Disney is known to take it intellectual property (IP) seriously. And boy it so maintains that! When Disney acquired Lucasfilm for a whopping $4 billion in 2012, it continued with its stringent IP protection mojo. Lucasfilm is known for the popular cult fiction, Star Wars, and is releasing ‘Star Wars: The Force Awakens’, the recent episode of the first Star Wars movie franchise to be released under the Mouse in the House banner, in a few days.
Known for its various billion dollar lawsuits, Disney sued a Justin Kozisek, a reporter working with Star Wars Action News (SWAN) podcast. The latter, who was shopping at a Walmart store in Iowa, USA, spotted an action figure of the character Rey from the upcoming movie, purchased it and took a picture of the same posting it online onto his podcast’s Facebook page. He posted the image along with the query, “Have we known this figure was coming? I just found her at Walmart — no new other figures.” Supposedly, the action figure was released ahead of time, by the store where the purchase was made, despite the fact that the action figures were allegedly not to be released until closer to the actual movie launch date.
This was not taken too well by Disney, as after becoming aware of the images, it submitted a copyright infringement claim under the Digital Millennium Copyright Act (DMCA) with Facebook, which then removed the photos and also banned Justin for 3 days from accessing his Facebook account for having ‘violated copyright’. Disney’s lawyers did not deter themselves from the vast expanse of the internet and further blanketed various others with DMCA copyright infringement and take down notices.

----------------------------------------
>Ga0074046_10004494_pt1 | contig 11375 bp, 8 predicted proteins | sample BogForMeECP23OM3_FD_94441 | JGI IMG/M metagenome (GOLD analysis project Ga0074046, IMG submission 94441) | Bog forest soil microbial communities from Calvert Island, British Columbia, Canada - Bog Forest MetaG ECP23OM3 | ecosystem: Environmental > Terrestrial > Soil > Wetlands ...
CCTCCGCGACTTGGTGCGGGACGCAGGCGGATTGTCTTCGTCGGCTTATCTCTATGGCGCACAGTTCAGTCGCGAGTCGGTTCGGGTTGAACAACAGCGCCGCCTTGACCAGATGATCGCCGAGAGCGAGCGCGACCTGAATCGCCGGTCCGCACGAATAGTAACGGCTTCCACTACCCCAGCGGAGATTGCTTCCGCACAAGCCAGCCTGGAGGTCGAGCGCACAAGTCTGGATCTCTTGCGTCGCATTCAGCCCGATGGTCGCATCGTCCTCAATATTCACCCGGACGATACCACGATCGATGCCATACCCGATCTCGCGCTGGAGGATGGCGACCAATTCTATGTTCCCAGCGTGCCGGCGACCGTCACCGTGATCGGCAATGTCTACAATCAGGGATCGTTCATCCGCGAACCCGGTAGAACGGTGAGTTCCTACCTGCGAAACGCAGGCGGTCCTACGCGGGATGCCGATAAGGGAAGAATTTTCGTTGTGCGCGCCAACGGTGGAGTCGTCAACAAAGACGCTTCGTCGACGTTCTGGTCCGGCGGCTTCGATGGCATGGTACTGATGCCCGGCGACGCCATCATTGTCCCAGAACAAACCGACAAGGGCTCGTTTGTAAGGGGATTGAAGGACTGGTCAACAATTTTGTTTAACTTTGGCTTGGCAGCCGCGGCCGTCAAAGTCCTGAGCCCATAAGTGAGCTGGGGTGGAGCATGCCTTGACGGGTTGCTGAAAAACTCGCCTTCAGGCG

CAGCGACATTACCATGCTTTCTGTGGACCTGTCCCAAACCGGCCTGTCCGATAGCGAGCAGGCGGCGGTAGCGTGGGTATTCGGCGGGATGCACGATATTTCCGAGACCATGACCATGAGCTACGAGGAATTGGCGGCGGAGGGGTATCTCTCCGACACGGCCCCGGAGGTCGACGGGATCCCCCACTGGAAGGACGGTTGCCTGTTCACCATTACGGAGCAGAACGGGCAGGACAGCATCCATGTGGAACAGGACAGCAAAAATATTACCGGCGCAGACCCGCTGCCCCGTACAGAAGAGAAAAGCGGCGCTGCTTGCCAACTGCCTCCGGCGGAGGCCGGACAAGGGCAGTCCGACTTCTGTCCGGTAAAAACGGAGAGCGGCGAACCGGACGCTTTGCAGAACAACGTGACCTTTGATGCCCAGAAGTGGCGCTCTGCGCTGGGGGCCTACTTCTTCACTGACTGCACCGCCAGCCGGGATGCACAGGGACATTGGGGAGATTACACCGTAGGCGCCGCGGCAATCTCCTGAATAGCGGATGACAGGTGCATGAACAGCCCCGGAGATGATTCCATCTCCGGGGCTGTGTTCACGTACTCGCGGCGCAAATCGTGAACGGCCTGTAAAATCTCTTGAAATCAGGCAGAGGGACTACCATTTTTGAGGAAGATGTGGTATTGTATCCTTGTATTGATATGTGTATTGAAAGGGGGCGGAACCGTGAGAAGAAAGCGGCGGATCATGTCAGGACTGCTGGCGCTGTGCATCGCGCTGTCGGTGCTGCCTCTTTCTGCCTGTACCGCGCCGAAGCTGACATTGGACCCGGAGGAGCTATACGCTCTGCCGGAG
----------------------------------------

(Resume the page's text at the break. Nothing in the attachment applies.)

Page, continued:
The producers of the podcast, Marjorie Carvalho and her husband then emailed Disney explaining the whole situation to them, based on which Disney reportedly contacted Facebook and withdrew its DMCA claims. But soon after Disney, submitted a fresh DMCA notice based on which, Facebook removed the photographs from the podcast’s page along with the deletion of the text the podcast had posted along with the photos.
It is imprecise as to why the second claim was made by Disney, despite accepting Carvalho’s explanation and withdrawing the original notice with Facebook. This incident although caused hullabaloo, as well as social media jests and jibes hurled at Disney by Star Wars fans and non-fans alike. Till then all everybody hopes is may the force be with Disney!